Sponsored by Your Hearing Network
Having trouble hearing but reluctant to try hearing aids? Social isolation, diminished quality of life and an increase in your risk for age-related cognitive decline and dementia are just a few of the potential downsides to your lack of action. New research findings about hearing loss and healthy brain aging may provide just the incentive you need. The study found that adults with hearing loss who actively use hearing aids can reduce the risk of cognitive decline associated with hearing loss.
“When you actively use hearing aids, you are more likely to stay socially engaged, one of the primary ways to stimulate your brain,” says Sheena Oliver, Audiologist and Vice President of Oticon Marketing. “And like any exercise, the mental give-and-take of social interaction helps to keep your brain fit and slow down the accelerated cognitive decline linked to hearing loss.”
Cognition refers to a variety of mental processes used in gaining knowledge and comprehension including attention, memory, understanding language, learning, reasoning, problem solving and decision making. When people experience cognitive decline, they may have problems with remembering, language, thinking and judgment. Many studies have shown correlations between hearing loss
in older adults and a greater risk of cognitive decline and possibly also the onset of dementia.
“When you have hearing loss, your brain doesn’t receive the sound information it needs to understand what is being said and expends more energy trying to fill in the blanks,” explains Sheena. “Conversations become difficult and exhausting and you may start to withdraw and avoid the social connections that are so important to brain health.”
Sheena points out that the newest hearing solutions with Oticon BrainHearing™ technology take a proactive “brain first” approach, providing the clearest, most accurate speech signal possible so that your brain doesn’t have to work as hard to understand what is being said. The mental effort you need to understand speech in noise is minimized so you can conserve the cognitive resources you need to engage in socializing and other brain-stimulating activities.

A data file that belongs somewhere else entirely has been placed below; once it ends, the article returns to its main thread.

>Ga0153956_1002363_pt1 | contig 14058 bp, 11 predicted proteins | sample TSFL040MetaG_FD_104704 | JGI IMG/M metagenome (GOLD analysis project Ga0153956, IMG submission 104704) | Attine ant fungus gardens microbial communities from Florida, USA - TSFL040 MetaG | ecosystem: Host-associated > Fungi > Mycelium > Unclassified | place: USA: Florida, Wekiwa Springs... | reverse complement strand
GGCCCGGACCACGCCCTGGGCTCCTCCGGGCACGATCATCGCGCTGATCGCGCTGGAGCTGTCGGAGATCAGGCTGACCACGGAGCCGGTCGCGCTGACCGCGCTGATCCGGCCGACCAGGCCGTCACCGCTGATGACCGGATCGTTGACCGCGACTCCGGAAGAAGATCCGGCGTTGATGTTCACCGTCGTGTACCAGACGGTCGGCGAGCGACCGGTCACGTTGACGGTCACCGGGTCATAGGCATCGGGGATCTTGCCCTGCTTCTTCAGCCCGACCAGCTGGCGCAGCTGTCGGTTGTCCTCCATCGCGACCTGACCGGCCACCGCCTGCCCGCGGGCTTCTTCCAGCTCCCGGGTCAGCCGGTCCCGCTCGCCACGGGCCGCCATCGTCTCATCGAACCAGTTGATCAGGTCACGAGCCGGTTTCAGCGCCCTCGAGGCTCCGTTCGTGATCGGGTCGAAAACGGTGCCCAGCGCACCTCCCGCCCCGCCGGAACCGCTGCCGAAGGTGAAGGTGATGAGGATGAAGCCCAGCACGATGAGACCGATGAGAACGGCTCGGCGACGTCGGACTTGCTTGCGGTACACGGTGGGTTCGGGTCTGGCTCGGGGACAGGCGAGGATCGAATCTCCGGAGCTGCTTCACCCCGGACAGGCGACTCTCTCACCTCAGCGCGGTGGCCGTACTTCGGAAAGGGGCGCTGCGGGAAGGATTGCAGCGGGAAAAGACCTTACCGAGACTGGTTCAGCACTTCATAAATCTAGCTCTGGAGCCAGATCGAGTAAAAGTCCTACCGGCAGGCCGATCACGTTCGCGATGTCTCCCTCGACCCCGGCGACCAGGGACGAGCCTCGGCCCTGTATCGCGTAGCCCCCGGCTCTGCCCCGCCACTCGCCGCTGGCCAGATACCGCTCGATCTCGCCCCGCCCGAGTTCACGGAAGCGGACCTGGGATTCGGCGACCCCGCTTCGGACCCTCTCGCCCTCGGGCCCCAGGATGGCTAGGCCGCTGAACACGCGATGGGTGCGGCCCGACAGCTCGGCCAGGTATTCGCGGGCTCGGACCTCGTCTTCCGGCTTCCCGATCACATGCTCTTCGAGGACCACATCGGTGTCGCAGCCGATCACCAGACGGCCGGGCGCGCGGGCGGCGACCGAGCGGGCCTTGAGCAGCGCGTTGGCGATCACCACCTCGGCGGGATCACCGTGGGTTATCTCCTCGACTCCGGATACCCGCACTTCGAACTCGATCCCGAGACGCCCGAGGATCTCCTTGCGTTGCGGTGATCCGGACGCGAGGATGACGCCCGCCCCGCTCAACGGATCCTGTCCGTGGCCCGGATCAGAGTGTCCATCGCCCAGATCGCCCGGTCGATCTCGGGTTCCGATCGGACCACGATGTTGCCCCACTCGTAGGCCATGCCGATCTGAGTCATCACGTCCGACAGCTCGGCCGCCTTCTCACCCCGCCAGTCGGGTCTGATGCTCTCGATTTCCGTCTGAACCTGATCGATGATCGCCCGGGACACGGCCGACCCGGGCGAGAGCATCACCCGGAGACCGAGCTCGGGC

By restoring the ability to communicate, hearing aids with BrainHearing technology allow you to participate more easily in conversation, even in noisy settings like restaurants or social gatherings.
“Don’t wait to give you brain the stimulation it needs,” says Sheena. “It’s never too late to take care of your hearing health!”
For more information about hearing, hearing loss and the newest hearing aids with Oticon BrainHearing technology, visit Oticon.com. For the exclusive AMAC Member Hearing Care Program, call 888.701.9198 to schedule your free hearing screening.
i Amieva et al. 2015. Self-Reported Hearing Loss, Hearing Aids, and Cognitive Decline in Elderly Adults: A 25-Year Study.
Journal of the American Geriatrics Society. Volume 63, Issue 10; 2099–2104. ii Lin et al. 2011, Hearing Loss Prevalence and Risk Factors Among Older Adults in the United States. J Gerontol A
Biol Sci Med Sci. May ;66A(5):582–590
Lin et al. 2013, Hearing Loss and Cognitive Decline in Older Adults. JAMA Intern Medicine, 173, 4;293-299
From - Your Hearing Network